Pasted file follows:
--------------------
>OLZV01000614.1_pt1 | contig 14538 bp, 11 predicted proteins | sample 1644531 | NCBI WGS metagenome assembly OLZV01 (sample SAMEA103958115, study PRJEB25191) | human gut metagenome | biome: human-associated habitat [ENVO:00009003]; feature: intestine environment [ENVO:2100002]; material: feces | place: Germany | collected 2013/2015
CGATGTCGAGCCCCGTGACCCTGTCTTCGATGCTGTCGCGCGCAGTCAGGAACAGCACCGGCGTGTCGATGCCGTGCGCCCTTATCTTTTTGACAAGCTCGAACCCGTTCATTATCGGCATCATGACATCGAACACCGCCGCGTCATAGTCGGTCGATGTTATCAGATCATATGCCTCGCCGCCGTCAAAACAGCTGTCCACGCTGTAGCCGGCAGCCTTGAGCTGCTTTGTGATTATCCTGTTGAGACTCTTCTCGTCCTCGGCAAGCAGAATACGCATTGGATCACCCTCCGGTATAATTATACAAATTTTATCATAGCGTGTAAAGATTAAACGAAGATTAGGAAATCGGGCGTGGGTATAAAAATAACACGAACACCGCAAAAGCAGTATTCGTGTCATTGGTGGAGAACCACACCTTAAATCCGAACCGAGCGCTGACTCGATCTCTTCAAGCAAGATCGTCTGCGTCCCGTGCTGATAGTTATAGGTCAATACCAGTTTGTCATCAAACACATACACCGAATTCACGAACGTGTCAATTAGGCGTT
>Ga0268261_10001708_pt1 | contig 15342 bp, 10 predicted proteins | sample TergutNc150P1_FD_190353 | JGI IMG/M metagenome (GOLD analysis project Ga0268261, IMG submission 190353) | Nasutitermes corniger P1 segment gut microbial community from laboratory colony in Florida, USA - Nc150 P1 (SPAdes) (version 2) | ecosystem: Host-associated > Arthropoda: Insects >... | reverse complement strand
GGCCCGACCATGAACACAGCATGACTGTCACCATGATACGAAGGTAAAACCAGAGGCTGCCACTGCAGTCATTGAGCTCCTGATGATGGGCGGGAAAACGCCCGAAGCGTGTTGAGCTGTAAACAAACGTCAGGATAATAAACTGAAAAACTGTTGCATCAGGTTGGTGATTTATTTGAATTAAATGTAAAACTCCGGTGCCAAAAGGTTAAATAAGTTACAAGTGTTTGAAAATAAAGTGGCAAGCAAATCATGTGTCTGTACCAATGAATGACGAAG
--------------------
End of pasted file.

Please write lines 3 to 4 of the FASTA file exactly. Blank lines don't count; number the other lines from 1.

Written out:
>Ga0268261_10001708_pt1 | contig 15342 bp, 10 predicted proteins | sample TergutNc150P1_FD_190353 | JGI IMG/M metagenome (GOLD analysis project Ga0268261, IMG submission 190353) | Nasutitermes corniger P1 segment gut microbial community from laboratory colony in Florida, USA - Nc150 P1 (SPAdes) (version 2) | ecosystem: Host-associated > Arthropoda: Insects >... | reverse complement strand
GGCCCGACCATGAACACAGCATGACTGTCACCATGATACGAAGGTAAAACCAGAGGCTGCCACTGCAGTCATTGAGCTCCTGATGATGGGCGGGAAAACGCCCGAAGCGTGTTGAGCTGTAAACAAACGTCAGGATAATAAACTGAAAAACTGTTGCATCAGGTTGGTGATTTATTTGAATTAAATGTAAAACTCCGGTGCCAAAAGGTTAAATAAGTTACAAGTGTTTGAAAATAAAGTGGCAAGCAAATCATGTGTCTGTACCAATGAATGACGAAG